39. north by north west, bernard herrmann (1959)
40. crooklyn, various (1994)
41. deliverance, eric weissberg and steve mandel (1972)
42. don’t look now, pino donaggio (1973)
43. casablanca, max steiner and hugo w friedhofer (1942)
44. on the waterfront, leonard bernstein / stephen sondheim (1954)
45. reservoir dogs, various (1992)
46. the magnificent seven, elmer bernstein (1960)
47. snow falling on cedars, james newton howard (1999)
48. the wicker man, paul giovanni (1973)
49. dirty harry, lalo schifrin (1971)
50. the devil in miss jones, alden shuman, (1973)

from the observer, sunday march 18, 2007:

the button-down mind of gaylord fields.

gaylord fields has been in chickfactor-land for many years. we once gave him our old job at spin magazine in the grunge era (lucky him!), we share a great deal of good taste in music with the guy, and we forced him to write for timeout new york and of course chickfactor. he has been DJing at the fantastic freeform new jersey radio station wfmu for ages and he does this thing every year with yo la tengo — well, let him tell you about it… (interview by gail o)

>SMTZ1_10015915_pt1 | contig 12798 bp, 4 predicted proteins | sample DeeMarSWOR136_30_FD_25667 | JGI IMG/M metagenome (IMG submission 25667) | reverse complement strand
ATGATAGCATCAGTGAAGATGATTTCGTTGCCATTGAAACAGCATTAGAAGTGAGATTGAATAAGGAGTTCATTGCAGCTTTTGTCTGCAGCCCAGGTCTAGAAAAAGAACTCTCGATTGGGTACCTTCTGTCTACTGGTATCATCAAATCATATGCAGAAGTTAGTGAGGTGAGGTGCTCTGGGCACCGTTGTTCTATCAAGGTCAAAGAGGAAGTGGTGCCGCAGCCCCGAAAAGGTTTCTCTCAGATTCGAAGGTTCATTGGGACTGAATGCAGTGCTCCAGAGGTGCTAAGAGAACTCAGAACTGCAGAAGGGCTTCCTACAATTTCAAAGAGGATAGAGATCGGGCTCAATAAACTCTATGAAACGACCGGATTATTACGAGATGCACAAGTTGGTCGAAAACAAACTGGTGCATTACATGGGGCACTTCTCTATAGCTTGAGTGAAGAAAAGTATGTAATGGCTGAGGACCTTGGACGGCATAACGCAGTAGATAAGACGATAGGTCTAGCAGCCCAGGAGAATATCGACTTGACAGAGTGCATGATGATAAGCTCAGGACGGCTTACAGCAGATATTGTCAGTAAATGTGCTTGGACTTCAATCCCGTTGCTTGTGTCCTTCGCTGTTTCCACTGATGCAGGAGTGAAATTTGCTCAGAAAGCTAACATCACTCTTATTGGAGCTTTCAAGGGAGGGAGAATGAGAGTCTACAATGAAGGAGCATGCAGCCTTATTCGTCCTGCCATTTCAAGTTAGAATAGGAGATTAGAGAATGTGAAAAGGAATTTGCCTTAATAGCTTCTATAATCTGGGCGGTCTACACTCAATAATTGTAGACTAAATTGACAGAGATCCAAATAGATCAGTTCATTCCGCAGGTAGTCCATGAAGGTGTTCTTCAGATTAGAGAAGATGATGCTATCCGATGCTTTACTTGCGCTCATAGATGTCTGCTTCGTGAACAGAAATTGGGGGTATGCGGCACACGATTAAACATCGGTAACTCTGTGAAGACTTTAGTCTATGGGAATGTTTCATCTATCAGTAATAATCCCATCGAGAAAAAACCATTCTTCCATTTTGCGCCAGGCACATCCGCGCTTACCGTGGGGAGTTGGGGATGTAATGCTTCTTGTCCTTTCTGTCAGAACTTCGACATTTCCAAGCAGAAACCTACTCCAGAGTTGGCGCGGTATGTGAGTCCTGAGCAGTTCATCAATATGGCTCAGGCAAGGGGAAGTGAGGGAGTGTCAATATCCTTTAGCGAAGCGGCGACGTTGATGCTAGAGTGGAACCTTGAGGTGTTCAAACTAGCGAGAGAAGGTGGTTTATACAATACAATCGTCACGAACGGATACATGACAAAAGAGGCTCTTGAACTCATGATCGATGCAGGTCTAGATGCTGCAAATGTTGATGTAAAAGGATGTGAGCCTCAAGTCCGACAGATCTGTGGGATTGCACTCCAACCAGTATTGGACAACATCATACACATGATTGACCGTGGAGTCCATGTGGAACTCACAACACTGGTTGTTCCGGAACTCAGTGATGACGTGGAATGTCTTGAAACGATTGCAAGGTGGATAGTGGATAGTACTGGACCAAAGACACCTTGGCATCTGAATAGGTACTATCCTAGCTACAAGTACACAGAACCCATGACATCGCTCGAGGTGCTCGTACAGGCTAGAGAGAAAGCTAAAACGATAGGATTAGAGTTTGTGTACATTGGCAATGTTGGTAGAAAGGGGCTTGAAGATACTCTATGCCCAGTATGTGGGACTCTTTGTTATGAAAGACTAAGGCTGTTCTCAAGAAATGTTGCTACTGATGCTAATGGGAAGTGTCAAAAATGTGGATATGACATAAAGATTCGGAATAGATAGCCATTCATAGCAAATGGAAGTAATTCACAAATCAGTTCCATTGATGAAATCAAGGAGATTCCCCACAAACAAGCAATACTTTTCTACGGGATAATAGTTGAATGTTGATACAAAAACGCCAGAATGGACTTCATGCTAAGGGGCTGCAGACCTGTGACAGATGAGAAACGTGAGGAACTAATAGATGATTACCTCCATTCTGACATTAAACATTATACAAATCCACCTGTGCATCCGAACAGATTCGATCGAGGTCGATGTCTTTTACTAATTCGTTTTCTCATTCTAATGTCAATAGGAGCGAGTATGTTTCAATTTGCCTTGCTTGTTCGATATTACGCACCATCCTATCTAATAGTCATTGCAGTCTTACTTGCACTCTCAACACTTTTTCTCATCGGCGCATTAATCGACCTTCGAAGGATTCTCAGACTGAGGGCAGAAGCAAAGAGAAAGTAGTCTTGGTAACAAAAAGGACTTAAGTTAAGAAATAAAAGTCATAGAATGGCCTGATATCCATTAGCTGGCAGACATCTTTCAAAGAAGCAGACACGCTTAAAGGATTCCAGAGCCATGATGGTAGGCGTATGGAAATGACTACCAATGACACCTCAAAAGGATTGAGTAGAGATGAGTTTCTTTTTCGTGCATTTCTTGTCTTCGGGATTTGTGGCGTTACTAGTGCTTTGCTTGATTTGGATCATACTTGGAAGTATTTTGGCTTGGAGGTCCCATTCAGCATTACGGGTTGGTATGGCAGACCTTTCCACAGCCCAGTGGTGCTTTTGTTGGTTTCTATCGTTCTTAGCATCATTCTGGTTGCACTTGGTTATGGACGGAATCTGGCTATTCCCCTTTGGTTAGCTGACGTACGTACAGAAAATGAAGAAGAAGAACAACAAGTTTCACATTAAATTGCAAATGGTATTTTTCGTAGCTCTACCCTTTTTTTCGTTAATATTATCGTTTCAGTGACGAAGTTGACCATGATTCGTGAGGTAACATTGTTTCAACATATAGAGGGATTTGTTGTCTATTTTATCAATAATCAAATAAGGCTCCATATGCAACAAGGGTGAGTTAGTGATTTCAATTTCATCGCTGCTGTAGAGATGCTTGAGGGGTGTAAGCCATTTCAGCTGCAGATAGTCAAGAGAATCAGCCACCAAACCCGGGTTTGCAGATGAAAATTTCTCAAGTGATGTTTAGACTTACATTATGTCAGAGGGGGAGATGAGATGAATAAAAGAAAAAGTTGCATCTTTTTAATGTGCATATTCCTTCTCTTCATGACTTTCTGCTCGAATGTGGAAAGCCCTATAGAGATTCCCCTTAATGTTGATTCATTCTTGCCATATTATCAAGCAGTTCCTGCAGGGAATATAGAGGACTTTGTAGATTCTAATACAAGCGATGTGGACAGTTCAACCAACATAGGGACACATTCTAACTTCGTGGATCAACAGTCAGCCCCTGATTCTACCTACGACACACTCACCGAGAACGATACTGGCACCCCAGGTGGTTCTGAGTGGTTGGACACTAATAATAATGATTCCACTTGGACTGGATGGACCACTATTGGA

chickfactor: what exactly is this whole yo la thing you do every year on wfmu?
gaylord: wfmu is a noncommercial radio station in the new york/new jersey area that derives its income, with rare exceptions, entirely from our listening audience. every year without fail since 1996, yo la tengo, with guitarist bruce bennett on hand as the honorary “fourth tengo,” has appeared on my show (or, when there’s been a scheduling conflict, we’ve taken over some other poor soul’s show) and performed requests suggested by the listeners in order to raise cash during our annual fundraising drive. the idea is that for a particular dollar amount, they will do a request of the caller, with the stipulation that it not be an actual yo la tengo song. the uncanny results of several of these sessions have been released as yo la tengo is murdering the classics, on their own egon label.